Although integrated information theory is rooted in longstanding analogies between the brain and digital technologies, it remains uncertain whether the framework allows for machine consciousness. Koch argues that nothing in ITT necessitates that consciousness is unique to organic forms of life… So long as a system meets the minimum requirements of integrated information, it could in principle become conscious, regardless of whether it’s made of silicon or brain tissue. However, most digital computers have sparse and fragmented connectivity that doesn’t allow for a high level of integration.  

One of the central problems in panpsychism is the “combination problem.” This is the challenge of explaining how conscious microsystems give way to larger systems of unified consciousness. If neurons are conscious—and according to Koch they have enough phi for “an itsy-bitsy amount of experience”—and my brain is made of billions of neurons, then why do I have only one mind and not billions? Koch’s answer is that a system can be conscious only so long as it does not contain and is not contained within something with a higher level of integration. While individual neurons cultured in a petri dish might be conscious, the neurons in an actual brain are not, because they are subsumed within a more highly integrated system...This is why humans are conscious while society as a whole is not. Although society is the larger conglomerate, it is less integrated than the human brain, which is why humans do not become swallowed up in the collective consciousness the way that neurons do.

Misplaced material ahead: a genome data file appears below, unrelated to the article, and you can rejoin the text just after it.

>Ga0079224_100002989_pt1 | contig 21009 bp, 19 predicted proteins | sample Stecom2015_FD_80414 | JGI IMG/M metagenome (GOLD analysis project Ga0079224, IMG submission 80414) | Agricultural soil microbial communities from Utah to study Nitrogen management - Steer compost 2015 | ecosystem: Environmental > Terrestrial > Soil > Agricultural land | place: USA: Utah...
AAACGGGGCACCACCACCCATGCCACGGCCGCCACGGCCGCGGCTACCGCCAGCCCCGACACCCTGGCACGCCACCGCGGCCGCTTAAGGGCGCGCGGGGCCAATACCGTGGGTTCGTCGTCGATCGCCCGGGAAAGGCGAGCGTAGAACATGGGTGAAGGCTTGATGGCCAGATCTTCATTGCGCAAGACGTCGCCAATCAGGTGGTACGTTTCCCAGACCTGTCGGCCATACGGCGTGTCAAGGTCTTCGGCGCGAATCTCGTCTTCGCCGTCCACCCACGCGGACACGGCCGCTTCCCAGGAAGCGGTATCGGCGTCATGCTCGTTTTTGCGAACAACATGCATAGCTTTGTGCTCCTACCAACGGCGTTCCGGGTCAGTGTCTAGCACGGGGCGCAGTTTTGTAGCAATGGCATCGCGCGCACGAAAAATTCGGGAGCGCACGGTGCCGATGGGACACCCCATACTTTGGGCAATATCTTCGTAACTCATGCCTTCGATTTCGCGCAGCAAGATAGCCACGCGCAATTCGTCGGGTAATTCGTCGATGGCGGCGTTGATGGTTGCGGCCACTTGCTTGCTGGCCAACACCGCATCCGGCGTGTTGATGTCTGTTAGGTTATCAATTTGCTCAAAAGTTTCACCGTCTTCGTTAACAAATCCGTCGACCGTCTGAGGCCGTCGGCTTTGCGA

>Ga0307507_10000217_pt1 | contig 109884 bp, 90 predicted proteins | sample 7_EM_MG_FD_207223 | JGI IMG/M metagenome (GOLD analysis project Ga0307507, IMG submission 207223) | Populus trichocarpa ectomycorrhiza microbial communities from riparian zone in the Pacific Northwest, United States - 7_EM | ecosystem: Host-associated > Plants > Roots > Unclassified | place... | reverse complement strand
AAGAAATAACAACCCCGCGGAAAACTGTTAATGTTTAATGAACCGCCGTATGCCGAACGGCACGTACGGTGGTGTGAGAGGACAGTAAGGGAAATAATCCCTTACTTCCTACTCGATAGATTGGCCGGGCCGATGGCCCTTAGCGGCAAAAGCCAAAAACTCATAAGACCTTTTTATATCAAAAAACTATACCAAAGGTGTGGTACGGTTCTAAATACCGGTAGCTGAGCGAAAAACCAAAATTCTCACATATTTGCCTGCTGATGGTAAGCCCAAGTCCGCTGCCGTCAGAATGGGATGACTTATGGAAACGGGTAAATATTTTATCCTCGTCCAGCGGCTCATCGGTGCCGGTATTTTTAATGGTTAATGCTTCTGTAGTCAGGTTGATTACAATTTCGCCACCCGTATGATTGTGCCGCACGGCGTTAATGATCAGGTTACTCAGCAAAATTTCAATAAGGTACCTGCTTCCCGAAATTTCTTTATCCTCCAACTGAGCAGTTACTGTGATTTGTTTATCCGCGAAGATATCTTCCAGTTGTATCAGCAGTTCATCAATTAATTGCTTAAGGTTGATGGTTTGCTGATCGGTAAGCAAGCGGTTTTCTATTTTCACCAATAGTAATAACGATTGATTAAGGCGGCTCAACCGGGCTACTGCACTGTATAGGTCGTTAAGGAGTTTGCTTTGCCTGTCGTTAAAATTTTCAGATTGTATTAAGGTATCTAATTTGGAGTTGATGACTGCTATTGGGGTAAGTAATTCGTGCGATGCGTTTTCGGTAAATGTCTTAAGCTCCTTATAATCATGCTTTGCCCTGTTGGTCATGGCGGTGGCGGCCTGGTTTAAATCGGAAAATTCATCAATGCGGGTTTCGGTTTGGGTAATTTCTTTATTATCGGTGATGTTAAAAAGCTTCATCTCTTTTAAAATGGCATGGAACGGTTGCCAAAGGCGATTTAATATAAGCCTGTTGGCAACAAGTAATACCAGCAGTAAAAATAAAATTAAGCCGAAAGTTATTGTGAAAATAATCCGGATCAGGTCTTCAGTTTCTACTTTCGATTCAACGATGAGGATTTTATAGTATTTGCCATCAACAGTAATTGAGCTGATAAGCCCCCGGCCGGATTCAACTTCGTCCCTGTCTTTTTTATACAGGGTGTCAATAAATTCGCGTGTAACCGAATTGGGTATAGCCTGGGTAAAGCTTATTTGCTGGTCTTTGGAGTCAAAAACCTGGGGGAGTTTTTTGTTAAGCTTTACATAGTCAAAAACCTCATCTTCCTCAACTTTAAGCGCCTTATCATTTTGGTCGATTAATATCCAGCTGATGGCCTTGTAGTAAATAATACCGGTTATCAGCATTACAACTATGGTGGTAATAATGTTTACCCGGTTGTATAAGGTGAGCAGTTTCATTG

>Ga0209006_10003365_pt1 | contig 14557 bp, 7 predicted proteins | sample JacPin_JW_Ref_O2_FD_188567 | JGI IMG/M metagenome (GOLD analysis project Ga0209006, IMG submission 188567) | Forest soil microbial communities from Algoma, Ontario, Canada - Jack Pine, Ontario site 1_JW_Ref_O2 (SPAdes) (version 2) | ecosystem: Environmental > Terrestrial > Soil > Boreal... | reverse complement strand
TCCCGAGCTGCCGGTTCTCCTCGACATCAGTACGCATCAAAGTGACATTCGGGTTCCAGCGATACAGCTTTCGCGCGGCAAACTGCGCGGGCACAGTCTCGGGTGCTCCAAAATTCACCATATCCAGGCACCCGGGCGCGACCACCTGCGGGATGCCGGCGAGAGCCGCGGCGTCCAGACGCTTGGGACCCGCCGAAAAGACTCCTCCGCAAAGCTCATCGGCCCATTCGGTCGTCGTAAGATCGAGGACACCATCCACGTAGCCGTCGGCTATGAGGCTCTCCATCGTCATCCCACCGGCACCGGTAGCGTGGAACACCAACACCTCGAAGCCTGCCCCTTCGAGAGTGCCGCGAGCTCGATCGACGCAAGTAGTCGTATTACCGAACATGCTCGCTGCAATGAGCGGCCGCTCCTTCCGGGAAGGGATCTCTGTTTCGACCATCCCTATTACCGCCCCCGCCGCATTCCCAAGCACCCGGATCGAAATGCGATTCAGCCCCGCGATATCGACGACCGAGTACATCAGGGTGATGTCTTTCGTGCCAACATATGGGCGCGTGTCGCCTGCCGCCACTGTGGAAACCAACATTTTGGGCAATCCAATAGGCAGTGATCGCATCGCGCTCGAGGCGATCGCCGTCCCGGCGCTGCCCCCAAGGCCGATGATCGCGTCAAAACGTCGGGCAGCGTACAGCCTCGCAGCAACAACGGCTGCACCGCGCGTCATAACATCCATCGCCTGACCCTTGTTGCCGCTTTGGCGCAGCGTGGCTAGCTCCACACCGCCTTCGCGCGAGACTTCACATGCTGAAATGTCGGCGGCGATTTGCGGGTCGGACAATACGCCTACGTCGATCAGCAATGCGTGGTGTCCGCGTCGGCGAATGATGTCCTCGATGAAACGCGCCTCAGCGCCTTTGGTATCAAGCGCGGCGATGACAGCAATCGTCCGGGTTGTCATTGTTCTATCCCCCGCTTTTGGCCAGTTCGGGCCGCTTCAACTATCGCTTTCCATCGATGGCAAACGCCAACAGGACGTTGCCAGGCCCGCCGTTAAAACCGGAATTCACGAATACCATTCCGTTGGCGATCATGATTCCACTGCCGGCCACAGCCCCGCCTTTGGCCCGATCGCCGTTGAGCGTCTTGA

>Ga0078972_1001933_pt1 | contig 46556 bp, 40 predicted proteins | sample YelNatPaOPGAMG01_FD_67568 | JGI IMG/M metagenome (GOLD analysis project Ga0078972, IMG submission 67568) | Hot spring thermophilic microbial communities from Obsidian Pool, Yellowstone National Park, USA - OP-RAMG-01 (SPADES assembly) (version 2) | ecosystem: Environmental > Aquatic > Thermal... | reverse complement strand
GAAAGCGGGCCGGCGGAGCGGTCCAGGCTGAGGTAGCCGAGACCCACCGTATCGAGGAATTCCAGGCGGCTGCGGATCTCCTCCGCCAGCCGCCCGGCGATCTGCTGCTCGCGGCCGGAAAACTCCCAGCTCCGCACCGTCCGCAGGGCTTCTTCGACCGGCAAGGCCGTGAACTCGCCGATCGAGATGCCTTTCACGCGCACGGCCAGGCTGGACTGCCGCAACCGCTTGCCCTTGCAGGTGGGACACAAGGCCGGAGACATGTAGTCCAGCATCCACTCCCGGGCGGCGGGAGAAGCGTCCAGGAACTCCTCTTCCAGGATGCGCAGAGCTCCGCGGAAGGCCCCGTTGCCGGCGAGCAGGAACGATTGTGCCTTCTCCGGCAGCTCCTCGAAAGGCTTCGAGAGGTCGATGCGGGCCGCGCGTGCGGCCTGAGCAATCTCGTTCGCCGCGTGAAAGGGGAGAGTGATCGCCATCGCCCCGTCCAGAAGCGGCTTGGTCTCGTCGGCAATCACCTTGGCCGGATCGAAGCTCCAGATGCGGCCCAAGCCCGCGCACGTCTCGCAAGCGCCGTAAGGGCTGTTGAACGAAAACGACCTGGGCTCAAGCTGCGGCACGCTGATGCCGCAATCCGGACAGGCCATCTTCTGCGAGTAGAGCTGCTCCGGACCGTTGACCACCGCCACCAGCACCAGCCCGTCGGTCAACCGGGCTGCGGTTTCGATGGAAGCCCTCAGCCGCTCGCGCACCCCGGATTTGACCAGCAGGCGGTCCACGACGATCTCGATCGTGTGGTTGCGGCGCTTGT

It is, however, undeniable that society is becoming more and more integrated. Goff pointed out recently that if IIT is correct, then social connectivity is a serious existential threat. Assuming that the internet reaches a point where its information is more highly integrated than that of the human brain, it would become conscious, while all our individual human brains would become absorbed into the collective mind. “Brains would cease to be conscious in their own right,” Goff writes, “and would instead become mere cogs in the mega-conscious entity that is the society including its internet-based connectivity.” Goff likens this scenario to the visions of Pierre Teilhard de Chardin, the French Jesuit priest who, as we’ve seen, prophesied the coming Omega Point and inspired aspects of transhumanism. Once humanity is sufficiently connected via our information technologies, Teilhard predicted, we will all fuse into a single universal mind—the noosphere—enacting the Kingdom of Heaven that Christ promised.